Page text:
Most estate plans, even those which include a revocable living trust, include a financial power of attorney. This power of attorney gives the named agent (attorney-in-fact) the authority over the property owned by the principal (person signing the power of attorney). A power of attorney usually includes a list of specific property and associated authority granted to the agent. The agent appointed under a financial power of attorney does not have authority over the management and distribution of any assets owned in the name of a revocable living trust. The agent can be given the authority to establish a trust on your behalf and transfer assets into the name of the trust.
Financial powers of attorney can become effective at two different times. The most typical is the “springing” power of attorney, which become effective at your medically declared incapacity, usually by two doctors. Financial powers of attorney can also be effective immediately upon signing. An immediate power of attorney is used when the principal currently needs assistance with their financial affairs.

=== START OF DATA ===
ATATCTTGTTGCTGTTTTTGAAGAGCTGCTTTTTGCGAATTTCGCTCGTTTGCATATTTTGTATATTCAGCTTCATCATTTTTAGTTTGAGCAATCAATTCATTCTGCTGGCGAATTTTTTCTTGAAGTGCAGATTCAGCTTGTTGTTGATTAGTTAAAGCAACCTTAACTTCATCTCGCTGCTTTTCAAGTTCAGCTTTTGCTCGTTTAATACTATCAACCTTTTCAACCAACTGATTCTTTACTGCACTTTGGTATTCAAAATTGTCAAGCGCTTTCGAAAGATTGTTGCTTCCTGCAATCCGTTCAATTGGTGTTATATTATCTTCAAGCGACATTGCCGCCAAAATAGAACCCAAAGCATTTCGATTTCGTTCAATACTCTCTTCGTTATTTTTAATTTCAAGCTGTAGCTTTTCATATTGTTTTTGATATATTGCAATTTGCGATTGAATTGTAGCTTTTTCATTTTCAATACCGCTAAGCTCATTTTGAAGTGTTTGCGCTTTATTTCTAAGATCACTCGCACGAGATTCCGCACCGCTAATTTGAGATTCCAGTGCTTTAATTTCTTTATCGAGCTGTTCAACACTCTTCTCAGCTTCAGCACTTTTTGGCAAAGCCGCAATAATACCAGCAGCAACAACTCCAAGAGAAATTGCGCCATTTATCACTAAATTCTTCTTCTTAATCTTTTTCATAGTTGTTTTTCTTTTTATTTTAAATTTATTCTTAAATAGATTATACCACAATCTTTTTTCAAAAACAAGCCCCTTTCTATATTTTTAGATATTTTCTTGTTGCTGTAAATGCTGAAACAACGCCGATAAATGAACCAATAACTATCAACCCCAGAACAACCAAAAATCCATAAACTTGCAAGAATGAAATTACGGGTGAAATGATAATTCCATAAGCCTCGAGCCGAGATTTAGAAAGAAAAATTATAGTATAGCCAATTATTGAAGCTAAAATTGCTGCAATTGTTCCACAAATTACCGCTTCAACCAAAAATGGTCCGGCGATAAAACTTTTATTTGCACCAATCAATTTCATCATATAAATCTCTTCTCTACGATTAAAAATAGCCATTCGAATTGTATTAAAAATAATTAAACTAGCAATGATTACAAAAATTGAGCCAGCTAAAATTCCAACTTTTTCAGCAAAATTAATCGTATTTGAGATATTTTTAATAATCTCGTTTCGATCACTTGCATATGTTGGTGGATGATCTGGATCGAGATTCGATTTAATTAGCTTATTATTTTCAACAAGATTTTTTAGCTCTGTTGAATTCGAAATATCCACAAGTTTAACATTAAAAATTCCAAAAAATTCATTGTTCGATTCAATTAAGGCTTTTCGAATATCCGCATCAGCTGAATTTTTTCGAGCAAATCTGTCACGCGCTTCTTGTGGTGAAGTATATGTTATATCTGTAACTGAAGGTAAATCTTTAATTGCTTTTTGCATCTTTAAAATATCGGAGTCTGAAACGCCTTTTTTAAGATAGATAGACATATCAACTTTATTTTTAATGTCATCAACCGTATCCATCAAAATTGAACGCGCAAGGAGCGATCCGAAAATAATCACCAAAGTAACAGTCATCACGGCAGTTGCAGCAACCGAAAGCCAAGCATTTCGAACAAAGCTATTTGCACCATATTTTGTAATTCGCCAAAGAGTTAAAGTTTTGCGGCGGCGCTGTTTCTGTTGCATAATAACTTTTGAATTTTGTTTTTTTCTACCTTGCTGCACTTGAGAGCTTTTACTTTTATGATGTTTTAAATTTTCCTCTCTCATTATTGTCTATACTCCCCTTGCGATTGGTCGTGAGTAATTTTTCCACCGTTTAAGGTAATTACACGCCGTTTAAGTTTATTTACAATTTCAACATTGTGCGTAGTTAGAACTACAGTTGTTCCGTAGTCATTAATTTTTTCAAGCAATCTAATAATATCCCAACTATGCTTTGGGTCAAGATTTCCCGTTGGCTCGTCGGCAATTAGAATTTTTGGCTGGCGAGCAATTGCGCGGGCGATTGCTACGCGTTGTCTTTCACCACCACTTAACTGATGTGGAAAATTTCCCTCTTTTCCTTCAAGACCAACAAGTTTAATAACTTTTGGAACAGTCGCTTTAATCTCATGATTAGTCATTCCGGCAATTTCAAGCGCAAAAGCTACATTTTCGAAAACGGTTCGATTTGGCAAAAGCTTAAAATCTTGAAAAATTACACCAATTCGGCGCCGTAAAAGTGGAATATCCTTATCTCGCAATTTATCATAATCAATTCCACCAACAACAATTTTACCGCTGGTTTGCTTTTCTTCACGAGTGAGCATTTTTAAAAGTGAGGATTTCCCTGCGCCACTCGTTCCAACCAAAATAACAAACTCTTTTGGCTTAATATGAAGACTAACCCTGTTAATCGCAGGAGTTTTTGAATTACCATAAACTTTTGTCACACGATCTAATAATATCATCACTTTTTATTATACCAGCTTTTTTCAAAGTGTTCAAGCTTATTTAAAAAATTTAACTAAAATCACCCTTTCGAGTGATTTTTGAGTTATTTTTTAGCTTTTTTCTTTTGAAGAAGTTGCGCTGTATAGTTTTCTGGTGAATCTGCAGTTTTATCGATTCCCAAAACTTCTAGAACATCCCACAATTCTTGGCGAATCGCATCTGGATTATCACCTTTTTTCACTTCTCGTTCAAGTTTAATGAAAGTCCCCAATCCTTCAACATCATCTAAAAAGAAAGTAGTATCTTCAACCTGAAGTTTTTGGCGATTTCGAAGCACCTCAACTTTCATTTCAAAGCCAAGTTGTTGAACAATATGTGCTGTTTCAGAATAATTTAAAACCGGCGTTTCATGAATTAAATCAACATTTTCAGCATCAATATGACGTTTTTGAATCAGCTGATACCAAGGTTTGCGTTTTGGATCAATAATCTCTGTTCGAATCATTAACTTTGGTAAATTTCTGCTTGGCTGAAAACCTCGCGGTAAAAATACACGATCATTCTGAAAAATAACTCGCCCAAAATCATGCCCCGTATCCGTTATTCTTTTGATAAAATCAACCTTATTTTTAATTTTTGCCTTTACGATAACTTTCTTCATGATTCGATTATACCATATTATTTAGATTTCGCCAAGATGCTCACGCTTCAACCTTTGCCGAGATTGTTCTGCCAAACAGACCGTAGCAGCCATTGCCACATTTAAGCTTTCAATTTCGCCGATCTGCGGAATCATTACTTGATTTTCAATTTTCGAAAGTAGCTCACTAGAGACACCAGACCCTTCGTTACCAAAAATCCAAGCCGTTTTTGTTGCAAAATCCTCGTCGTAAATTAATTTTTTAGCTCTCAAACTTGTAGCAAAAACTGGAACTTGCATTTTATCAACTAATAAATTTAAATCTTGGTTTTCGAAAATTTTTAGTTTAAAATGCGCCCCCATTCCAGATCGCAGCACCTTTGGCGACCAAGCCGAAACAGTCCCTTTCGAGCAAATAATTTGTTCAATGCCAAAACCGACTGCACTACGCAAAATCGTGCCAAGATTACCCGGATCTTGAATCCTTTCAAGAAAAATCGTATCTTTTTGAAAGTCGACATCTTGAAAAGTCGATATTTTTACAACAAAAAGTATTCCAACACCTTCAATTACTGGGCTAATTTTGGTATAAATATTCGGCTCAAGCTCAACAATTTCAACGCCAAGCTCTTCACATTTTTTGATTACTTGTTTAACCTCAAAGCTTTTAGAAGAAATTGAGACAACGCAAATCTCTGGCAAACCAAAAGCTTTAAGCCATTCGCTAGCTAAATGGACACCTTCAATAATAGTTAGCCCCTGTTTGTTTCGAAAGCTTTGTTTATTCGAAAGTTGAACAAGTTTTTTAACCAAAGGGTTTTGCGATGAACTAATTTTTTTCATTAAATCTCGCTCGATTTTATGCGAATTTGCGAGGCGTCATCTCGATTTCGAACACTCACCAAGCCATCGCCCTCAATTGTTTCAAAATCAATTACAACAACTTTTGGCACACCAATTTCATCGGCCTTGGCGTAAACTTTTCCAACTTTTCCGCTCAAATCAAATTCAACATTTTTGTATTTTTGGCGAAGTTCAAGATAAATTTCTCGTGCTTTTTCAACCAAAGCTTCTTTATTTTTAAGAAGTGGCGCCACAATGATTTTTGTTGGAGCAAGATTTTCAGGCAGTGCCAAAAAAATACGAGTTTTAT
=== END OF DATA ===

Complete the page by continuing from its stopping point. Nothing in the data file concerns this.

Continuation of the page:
Financial power of attorney can either be limited or general. A limited power of attorney is either for a specific transaction, specific authority or a specific time period. A general power of attorney will apply to all of the property owned by the decedent. For estate planning purposes, a general power of attorney is usually prepared. A general power of attorney remains in force until its revoked, replaced or the principal dies. The authority granted by a financial power of attorney ends with your passing.
The principal must have capacity when a power of attorney is signed. Unless it includes some very specific language, a power of attorney is not valid once the principal is declared medically incapacitated. As a result, for estate planning purposes, a financial power of attorney needs to be “durable.” A “durable” power of attorney is one under which the authority continues after a medically declared incapacity. A durable financial power of attorney avoids the need to have a conservator appointed if the principal becomes incapacitated.